"Revenge on Sunnis"

In the aftermath of the victory over the IS, the authorities in Baghdad began to target the Sunni minority. Already during the anti-IS war, especially during the battle for Mosul, reports were not uncommon alleging that Sunnis, suspected of supporting the jihadis, had been mishandled and occasionally brutally murdered. Similar reports have emerged concerning trials of alleged and actual IS members. According to these, there are cases of torture, and death in facilities run by the Iraqi Interior Ministry in the Mosul area.[5] A senior Iraqi intelligence official was quoted saying that "hundreds" have been killed during interrogations," with the cause of death usually classified as"unknown" or "heart attack,"[6] Prisoners vegetate in over-crowded cells under horrendous conditions. Injuries were not treated, sometimes leading to amputations and even death. According to a current report, even obviously innocent Sunnis were sentenced heavily, sometimes even given the death sentence. Insiders allege that at least twenty-five people are sentenced to death every single day.[7] The intelligence officer mentioned above, declared that the government has provided official cover-up for even the most serious crimes. For example, the Iraqi government brought journalists to a mass grave and said, ‘ISIS killed these civilians,' when in fact it was a massacre committed by Shiite militias. "We're deleting thousands of families from Iraqi society," the intelligence official said. "This is not just revenge on ISIS. This is revenge on Sunnis."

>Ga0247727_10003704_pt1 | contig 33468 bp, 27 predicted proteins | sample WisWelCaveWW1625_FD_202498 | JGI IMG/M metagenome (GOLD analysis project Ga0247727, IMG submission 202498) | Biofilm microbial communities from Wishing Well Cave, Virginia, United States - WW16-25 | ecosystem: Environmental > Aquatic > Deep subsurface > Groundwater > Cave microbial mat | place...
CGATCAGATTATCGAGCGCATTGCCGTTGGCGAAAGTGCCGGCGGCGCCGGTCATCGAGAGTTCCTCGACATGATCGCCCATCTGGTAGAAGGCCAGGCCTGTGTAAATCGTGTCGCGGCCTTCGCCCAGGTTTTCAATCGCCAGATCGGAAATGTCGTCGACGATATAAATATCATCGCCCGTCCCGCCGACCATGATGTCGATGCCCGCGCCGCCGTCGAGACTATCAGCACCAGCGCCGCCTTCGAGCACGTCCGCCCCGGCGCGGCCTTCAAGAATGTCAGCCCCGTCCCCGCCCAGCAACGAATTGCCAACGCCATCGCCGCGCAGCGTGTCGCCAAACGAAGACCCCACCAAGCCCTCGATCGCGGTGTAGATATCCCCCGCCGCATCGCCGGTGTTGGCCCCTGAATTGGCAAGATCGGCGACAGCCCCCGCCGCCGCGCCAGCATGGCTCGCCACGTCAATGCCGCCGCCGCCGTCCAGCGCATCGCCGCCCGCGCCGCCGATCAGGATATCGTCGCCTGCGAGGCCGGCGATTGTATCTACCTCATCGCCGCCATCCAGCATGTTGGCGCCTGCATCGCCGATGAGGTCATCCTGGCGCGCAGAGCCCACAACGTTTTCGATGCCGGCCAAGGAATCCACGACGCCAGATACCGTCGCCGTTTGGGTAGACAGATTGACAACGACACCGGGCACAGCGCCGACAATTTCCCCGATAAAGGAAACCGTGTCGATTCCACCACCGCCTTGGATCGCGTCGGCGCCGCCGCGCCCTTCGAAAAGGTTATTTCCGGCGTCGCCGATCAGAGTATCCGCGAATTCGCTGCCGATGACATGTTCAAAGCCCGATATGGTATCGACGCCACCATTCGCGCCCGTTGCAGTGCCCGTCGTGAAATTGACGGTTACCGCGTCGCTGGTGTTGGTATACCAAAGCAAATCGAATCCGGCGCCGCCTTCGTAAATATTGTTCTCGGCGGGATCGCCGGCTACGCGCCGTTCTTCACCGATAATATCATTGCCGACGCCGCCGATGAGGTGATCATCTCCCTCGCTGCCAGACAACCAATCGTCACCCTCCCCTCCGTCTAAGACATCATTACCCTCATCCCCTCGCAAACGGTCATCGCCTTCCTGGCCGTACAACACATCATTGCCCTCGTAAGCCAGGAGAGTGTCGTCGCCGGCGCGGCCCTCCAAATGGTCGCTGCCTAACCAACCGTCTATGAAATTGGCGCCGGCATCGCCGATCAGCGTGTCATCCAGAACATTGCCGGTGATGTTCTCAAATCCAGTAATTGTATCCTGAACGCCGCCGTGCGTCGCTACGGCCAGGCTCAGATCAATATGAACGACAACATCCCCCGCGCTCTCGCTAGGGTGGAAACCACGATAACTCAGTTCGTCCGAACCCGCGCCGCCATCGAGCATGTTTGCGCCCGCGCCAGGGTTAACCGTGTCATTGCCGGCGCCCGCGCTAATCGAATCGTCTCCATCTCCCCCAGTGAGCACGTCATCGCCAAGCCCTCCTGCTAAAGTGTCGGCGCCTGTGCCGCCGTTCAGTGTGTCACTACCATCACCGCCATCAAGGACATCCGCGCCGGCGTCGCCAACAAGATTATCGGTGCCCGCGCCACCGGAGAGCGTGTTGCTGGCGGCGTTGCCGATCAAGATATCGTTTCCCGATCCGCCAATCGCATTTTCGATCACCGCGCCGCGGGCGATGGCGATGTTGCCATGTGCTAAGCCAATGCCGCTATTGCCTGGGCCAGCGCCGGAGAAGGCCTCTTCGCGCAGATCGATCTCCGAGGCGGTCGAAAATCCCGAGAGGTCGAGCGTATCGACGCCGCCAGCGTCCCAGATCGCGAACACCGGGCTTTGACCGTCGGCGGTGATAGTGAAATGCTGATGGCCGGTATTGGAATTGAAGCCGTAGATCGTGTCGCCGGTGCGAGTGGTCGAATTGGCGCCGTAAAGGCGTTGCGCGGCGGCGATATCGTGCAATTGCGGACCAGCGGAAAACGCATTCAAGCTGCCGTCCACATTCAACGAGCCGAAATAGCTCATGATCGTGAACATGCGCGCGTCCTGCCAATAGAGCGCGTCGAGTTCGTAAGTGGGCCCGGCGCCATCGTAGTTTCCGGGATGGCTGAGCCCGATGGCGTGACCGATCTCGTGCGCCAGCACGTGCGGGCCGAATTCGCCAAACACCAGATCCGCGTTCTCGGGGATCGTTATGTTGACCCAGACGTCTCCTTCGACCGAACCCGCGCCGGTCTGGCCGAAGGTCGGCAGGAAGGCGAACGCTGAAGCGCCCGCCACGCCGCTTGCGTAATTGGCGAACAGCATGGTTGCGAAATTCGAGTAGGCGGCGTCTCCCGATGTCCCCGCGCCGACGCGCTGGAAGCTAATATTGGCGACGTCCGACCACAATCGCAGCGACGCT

"The Seeds of the Next Conflict"

There are also terrible conditions in the camps, detaining alleged or actual wives of IS militia and their children, which observers compare to concentration camps.[8] Detainees - who, rightfully or wrongfully, are considered to have been associated with IS - do not receive sufficient food, water and medical treatment. In many cases, women have to prostitute themselves just to survive, and are often raped by guards and other camp staff. "They raise their children accordingly" a witness reports, "and their sons will seek revenge." "The seeds for the next conflict are all here."

Out into the Open

In the meantime, the IS reportedly has again "taken the offensive." In a video message in early August, IS chief Abu Bakr al Bagdhadi called on the members of his organization to "consistently attack."[9] Jihadi, who had been entrenching themselves in "remote desert regions," are "again mingling among the population of their hometowns." "In some Iraqi villages, they have again become the rulers by night," and in others they are daring to "come again out into the open by day." According to reports, "the number of terrorist attacks is increasing." The West's war against IS is doomed to fail, just as the West's war at the Hindukush against the Taliban.

 

[1] Daniel Brössler: Maas auf hoffnungsvoller Mission im Irak. sueddeutsche.de 17.12.2018.

[2] See also Der Menschenrechtskonzern.

[3] Irak ruft Flüchtlinge zur Rückkehr aus Deutschland auf. welt.de 17.12.2018.

[4] Christoph Ehrhardt: Nicht besiegt. Frankfurter Allgemeine Zeitung 10.12.2018.

[5] Iraq: Chilling Accounts of Torture, Deaths. hrw.org 19.08.2018.

[6], [7], [8] Ben Taub: Iraq's Post-ISIS Campaign of Revenge. newyorker.com 24.12.2018.

[9] Christoph Ehrhardt: Nicht besiegt. Frankfurter Allgemeine Zeitung 10.12.2018.